Since this is still beta software, bug reports and feature requests are welcome:


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MAVLink one year on and growing fast!

To my own surprise MAVLink has grown way beyond my expectations, quite a few projects a
re now using it as their main protocol or have at least support for it. When I started to work on the initial protocol mid-2009 every encoding/decoding routine was hand-written, and we just needed something to report the detected patterns in the EMAV 2009 competition. It worked, our helicopter detected the patterns onboard and sent the correct name via MAVLink back to the basestation -1st place EMAV 2009 indoor autonomy competition.


The protocol evolved end of 2009/early 2010 when I rewrote it to be used as hard-realtime link for the flying machines area at ETH's Institute of Dynamic Systems and Control. By now quadrotors play piano with commands sent over an early version of MAVLink (I did not do the setup or the flight control algorithms, I just did the control unit to vehicle MAVLink communication)
MAVLink got in the meantime automatic protocol generation features. By now there is quite a list of projects using it, ranging from ground control stations to complete middleware solutions (including a MAVLink ROS interface). But before you sift through the list, make sure to sign up for the new mailing list if you're interested in further updates.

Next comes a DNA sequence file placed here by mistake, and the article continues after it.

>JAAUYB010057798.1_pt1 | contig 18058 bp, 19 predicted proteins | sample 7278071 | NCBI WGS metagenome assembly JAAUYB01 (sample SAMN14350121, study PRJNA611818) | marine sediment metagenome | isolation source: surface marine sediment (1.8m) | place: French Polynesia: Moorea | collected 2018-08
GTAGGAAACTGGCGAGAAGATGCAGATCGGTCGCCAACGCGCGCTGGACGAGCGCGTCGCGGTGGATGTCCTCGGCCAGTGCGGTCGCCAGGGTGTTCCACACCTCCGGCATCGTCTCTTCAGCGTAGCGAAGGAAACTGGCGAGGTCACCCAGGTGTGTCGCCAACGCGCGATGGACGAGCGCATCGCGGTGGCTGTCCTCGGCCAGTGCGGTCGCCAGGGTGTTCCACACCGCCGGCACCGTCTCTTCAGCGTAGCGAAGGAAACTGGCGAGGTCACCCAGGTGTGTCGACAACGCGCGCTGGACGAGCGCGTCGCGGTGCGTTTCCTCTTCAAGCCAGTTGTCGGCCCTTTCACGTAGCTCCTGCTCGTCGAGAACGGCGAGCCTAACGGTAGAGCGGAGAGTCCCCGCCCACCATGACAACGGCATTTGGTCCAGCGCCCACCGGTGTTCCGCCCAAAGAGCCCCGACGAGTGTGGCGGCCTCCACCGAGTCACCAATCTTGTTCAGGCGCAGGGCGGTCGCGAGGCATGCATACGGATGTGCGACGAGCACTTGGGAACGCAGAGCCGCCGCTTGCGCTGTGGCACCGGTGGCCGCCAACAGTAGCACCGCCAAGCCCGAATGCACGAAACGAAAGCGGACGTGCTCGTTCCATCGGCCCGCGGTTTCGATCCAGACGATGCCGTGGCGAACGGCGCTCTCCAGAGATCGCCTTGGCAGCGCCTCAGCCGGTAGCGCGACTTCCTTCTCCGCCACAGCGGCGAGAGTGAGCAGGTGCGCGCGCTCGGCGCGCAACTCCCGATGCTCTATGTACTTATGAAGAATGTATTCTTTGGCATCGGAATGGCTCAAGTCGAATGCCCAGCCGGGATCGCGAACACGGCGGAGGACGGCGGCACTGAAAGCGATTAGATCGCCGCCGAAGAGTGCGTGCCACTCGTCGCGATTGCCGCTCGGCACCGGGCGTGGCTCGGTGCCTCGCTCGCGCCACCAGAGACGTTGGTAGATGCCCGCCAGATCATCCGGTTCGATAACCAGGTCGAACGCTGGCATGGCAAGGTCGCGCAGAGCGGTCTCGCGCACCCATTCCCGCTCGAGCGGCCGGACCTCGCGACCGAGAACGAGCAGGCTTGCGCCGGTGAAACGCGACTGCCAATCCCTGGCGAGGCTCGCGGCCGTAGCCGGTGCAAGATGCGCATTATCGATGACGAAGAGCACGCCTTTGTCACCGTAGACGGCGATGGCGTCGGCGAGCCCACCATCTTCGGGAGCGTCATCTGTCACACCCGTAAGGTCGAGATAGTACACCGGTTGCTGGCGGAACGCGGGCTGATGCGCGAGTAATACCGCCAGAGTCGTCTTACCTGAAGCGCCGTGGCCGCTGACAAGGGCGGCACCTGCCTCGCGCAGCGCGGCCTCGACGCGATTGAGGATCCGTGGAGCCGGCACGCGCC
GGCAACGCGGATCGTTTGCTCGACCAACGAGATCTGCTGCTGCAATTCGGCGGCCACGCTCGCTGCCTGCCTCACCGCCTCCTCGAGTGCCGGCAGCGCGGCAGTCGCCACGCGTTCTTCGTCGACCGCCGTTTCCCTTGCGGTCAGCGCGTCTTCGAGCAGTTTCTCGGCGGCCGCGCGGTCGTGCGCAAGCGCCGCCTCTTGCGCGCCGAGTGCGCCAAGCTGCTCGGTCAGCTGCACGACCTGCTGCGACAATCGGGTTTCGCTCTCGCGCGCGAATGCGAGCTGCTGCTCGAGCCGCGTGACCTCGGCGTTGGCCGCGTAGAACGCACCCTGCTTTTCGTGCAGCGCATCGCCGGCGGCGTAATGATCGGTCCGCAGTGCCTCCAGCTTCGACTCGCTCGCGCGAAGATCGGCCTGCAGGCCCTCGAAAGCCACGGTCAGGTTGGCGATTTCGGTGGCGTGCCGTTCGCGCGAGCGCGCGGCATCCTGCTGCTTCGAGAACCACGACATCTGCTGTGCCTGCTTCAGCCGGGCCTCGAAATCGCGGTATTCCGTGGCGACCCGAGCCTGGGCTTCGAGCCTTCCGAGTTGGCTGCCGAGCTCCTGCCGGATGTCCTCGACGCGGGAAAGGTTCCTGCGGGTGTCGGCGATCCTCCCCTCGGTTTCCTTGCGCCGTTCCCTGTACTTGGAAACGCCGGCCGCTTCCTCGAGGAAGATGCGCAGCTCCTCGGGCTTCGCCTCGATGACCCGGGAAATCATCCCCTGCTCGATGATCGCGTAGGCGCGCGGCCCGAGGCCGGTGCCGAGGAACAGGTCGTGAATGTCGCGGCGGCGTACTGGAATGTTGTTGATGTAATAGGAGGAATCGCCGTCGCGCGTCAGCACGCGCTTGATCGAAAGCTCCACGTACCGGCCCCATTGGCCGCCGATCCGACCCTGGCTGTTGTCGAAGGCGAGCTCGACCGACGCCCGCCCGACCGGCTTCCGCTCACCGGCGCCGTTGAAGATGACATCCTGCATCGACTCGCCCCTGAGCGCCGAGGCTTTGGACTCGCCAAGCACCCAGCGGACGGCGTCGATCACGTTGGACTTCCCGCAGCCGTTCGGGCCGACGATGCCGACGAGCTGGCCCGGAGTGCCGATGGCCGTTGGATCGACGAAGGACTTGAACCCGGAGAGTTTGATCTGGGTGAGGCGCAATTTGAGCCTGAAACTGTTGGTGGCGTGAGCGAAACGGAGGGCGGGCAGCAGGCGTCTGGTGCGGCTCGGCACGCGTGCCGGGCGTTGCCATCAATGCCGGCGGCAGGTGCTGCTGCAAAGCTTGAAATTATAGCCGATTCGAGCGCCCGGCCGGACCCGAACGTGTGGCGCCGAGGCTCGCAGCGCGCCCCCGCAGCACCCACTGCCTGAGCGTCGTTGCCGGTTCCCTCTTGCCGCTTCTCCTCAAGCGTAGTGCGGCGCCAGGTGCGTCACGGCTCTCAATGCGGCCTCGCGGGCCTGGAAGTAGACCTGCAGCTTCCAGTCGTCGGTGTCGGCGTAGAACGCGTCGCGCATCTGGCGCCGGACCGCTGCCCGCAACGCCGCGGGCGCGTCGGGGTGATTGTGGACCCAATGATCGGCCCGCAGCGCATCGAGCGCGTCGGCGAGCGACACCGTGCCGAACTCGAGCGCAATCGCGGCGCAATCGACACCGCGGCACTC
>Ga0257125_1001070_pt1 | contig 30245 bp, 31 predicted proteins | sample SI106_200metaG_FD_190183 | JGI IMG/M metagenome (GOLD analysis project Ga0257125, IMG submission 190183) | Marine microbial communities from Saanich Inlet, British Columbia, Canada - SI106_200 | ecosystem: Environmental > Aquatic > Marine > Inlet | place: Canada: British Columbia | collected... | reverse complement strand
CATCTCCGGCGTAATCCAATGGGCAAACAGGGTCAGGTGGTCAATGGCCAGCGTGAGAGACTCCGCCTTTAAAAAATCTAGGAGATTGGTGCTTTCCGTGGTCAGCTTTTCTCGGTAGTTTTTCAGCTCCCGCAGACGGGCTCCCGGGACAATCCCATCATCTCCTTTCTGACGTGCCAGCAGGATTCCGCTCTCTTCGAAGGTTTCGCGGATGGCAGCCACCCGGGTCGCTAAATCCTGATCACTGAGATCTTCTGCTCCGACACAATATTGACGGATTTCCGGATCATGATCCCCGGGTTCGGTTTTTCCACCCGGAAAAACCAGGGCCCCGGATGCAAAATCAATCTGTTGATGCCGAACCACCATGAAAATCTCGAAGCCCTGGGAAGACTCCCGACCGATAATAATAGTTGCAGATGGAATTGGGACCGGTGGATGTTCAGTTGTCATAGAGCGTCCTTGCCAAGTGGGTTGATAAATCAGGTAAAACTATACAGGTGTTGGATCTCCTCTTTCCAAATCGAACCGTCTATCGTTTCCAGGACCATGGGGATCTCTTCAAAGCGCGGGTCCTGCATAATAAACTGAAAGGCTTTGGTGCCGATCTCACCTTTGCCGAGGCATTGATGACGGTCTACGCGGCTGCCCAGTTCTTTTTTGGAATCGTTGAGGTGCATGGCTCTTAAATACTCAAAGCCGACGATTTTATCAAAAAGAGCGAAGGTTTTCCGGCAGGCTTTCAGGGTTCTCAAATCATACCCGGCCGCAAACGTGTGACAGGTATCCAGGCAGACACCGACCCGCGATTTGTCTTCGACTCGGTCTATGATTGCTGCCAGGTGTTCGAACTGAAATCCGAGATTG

MAVLink mailing list and website

Autopilots using MAVLink

Software packages using MAVLink

Projects using MAVLink
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QGroundControl v0.8 Preview Binaries - New Features


From 0.7.7 to 0.8.0 QGroundControl got many new features and bugfixes, it's impossible to fit all of them into one post. We will therefore run a small blog post series over the next few days to cover them. An experimental release is already available for Windows and Mac OS, so you can try it out on your machine if you like. The application might have still some minor rough spots, the current release is mostly targeted at the different autopilot developers to allow them to give feedback for the "official" release.


Major Improvements and new Features

  • New, flexible widget system, every user can have his personal arrangement of the interface (contributed by SLUGS project, Mariano Lizzaraga, JFR Camacho)
  • ArduPilotMega MAVLink branch support and actions in waypoints (James Goppert)
  • Google Earth support
  • QGroundControl now stores many of your preferences automatically, including window size and position, selected widgets, serial port baud rate, etc.
  • Support for small screens
  • Data logging and plotting (after flight, time line or e.g. lat vs lon)
  • MAVLink protocol version detection, user gets warned if MAV and QGroundControl protocol versions mismatch
  • Many, many bugfixes


Windows Google Earth View